I refer everyone to the Birthright Rulebook, p.20. True bloodlines have a
great deal to do with the strength of the bloodline - they are the category
after Great (which rolls 8d8 to determine score).
What is not clear in the BR Rulebook, and which has been mentioned by
others, is the long-term effect of generations of heirs on the bloodline's
strength. Children receive a score of the average of the parents' bloodline
scores, with the strength and derivation of the stronger parent. Over time,
a True bloodline could then decrease to a score of 1, and a Tainted
bloodline could rise to a score of 100. The question then becomes "Should
the bloodline strength change as the score rises or falls ?"

My own feeling is that the bloodline strength should change as the score
rises and falls. Not based solely on the numbers, however. Bloodline
strength affects the starting score of a new character - it determines how
many, and the size of, dice that player rolls to find the score. There is a
wide overlap in the scores. A character with a great bloodline whose player
rolled badly (min. 8) could have a lower score than a Tainted character
whose player rolled well (max. 16). I view the bloodline strength as the
label the populace and characters use to describe the relative power of a
bloodline. Players have the score (number), but the characters don't. They
have the observable effects of having a bloodline - the blood abilities.
The more blood abilities a character possesses, the "stronger" his or her
bloodline is going to be recognized to be.

It would now be fairly widely known that the characters' bloodline score
can rise and fall with various forces - Bloodtheft, regency losses on bad
Domain turns, etc. So, for a change to affect the overall family's
bloodline strength, it would have to be a generation thing. Bloodlines
would thus rise or fall over generations, not based on the actions of a
single character. This effect also mimics the historical attitudes for the
past societies - those who have been noble longer, or from greater lines,
feel somewhat superior to those who have risen recently, or whose immediate
forebears were commoners.
So, characters who raise their bloodline score sufficiently for their
children to be born with more bloodline abilities than the parent had at
birth would be seen to have strengthened their bloodline. Characters whose
children are born with fewer blood abilities would be seen to have weakened
their bloodlines. Thus, the labels applied to the families (True, Great,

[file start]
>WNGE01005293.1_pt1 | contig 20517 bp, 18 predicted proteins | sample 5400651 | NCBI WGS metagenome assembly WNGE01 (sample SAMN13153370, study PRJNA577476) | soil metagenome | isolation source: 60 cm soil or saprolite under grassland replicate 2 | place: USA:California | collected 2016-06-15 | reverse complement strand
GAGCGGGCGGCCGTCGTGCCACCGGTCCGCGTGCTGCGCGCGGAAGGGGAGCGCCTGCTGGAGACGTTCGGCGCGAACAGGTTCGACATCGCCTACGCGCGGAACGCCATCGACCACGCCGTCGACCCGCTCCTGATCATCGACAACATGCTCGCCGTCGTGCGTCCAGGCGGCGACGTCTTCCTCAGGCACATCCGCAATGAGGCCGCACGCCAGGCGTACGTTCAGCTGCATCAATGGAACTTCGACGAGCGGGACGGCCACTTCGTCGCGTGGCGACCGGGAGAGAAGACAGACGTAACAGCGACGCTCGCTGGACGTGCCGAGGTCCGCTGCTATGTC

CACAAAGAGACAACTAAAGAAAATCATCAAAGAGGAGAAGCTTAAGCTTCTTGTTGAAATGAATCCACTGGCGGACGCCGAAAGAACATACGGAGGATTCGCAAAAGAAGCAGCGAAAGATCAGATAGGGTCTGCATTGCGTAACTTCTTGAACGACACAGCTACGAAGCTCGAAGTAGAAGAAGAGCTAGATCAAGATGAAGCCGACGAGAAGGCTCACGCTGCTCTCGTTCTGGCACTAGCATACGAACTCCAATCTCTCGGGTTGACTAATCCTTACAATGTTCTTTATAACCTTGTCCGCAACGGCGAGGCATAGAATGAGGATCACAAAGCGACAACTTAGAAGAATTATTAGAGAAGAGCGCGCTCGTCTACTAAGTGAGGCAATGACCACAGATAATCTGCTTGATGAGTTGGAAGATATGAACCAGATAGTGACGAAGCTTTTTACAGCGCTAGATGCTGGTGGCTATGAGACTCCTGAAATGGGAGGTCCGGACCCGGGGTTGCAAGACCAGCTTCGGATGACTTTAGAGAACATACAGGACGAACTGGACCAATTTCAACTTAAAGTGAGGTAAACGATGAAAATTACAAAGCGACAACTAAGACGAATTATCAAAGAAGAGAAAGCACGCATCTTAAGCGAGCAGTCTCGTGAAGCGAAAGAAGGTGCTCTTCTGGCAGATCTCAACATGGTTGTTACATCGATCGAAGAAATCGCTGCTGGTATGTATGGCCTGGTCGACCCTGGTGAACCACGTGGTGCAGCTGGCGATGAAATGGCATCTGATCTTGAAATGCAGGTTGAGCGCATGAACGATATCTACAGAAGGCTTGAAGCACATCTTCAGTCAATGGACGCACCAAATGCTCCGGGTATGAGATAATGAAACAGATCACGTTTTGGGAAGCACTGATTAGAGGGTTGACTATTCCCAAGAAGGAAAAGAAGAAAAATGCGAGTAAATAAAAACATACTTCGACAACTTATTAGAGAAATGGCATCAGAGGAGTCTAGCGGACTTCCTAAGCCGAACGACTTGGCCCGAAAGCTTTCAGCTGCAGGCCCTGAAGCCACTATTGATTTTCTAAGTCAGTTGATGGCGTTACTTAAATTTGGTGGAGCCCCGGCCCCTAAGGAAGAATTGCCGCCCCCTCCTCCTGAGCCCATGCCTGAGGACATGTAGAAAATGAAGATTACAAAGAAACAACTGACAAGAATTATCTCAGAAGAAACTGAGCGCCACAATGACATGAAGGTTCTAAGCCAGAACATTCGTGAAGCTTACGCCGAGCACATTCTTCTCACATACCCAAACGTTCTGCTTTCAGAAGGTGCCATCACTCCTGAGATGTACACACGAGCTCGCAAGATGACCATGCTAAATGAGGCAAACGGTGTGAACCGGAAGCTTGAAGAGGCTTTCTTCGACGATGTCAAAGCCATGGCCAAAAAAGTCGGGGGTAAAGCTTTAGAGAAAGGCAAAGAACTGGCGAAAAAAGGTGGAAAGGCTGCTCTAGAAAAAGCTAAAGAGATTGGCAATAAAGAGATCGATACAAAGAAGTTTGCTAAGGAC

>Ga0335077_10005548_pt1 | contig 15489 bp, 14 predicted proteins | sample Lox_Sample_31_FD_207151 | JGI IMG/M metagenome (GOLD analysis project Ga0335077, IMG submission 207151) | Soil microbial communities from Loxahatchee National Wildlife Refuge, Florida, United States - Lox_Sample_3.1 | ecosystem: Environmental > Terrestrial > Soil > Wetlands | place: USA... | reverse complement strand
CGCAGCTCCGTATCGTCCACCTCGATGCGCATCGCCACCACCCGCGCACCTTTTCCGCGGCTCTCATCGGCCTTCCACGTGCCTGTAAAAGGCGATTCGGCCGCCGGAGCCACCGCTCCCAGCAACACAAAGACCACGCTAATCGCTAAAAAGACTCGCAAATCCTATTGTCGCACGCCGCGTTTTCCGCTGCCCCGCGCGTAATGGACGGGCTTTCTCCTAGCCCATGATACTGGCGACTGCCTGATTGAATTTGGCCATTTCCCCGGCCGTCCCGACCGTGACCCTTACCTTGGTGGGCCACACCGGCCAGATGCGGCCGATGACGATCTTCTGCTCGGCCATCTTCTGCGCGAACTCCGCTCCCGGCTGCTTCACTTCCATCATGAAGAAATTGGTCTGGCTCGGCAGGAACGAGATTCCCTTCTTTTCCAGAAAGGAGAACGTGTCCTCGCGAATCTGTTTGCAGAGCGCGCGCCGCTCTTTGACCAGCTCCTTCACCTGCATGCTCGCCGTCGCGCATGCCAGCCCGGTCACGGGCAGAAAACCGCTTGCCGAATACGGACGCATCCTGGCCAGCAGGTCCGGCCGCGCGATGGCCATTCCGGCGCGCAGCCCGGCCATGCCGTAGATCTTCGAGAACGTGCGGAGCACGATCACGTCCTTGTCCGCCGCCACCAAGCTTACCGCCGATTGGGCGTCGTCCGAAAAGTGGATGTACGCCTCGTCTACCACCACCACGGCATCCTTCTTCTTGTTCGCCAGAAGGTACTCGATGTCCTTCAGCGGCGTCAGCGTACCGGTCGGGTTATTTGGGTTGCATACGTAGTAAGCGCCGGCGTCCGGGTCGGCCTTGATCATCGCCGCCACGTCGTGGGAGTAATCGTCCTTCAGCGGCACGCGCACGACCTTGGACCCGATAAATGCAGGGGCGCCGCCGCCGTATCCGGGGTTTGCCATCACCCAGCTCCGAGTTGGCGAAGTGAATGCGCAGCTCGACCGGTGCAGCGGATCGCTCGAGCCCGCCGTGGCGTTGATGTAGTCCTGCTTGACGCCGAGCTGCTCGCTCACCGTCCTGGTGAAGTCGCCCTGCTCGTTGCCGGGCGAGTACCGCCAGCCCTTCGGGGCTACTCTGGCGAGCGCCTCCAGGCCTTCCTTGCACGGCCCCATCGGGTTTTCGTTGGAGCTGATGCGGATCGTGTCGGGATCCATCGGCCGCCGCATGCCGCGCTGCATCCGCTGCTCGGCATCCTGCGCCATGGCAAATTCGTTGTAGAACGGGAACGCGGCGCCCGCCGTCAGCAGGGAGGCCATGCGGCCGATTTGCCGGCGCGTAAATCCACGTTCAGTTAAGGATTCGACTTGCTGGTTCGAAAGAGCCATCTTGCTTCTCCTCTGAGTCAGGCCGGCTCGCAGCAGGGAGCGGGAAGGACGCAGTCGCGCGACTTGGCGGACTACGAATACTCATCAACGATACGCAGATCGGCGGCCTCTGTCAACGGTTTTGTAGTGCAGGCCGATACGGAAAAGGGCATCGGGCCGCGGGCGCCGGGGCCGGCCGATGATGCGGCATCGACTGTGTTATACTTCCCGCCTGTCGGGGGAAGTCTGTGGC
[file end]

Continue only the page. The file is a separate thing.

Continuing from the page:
Major, Minor, and Tainted) would change over time, as the family was
recognized to have risen or fallen.
The last point I would make is that there probably should be a cap. True
bloodlines are recognized as having come directly from a Champion of one of
the old gods at Deismaar. Thus, no family should be able to raise its
bloodline strength to True (without a major quest to prove that such was
the original strength, which had declined over the years, and was now

Hope that helps....

On Sunday, March 22, 1998 4:33 AM, Richard Malena
[SMTP:rmalena@gladstone.uoregon.edu] wrote:
> At 04:09 AM 3/22/98 EST, you wrote:
> >Kyle wrote:
> >
> >>The Raven has a True bloodline as does the Laviathan of all things.
> >>Which I had thought that a True Bloodline was one which could be traced
> >>back completly unbroken from a survivor of Diesmaar. The Roele's would
> >>have been such a bloodline as would those others mentioned so far.
> >>Shouldn't the Dossier bloodline be a True Bloodline as well? Isn't the
> >>Lord High Chamberlin's bloodline unbrocken that far back as well? I
> >>could have missed something in the explination of true bloodlines and
> >>had never really clicked until I looked to see what other true
> >>bloodlines where out there.
> >
> >From what I have gotten from BR is that a true bloodline is a bloodline
> >has been taken directly from one of the gods and held over the millenia.
> >you said the raven, levithan, and the gorgon all have true bloodlines,
> >they were the orginal recieptants of their bloodlines. That is what I
> >on this subject, i invited further debate.
> My little question to this is the nature of a true bloodline. True in no
> way says anything about strength, correct? Therefore, a blood strength of
> would be true if it had been passed onto an elf who had lived during the
> time of Deismaar. Is this correct? If so, true bloodlines don't mean
> lot except that you're old, and strength should remain the only factor in
> describing bloodlines. My own two cents!
> -Alenecht
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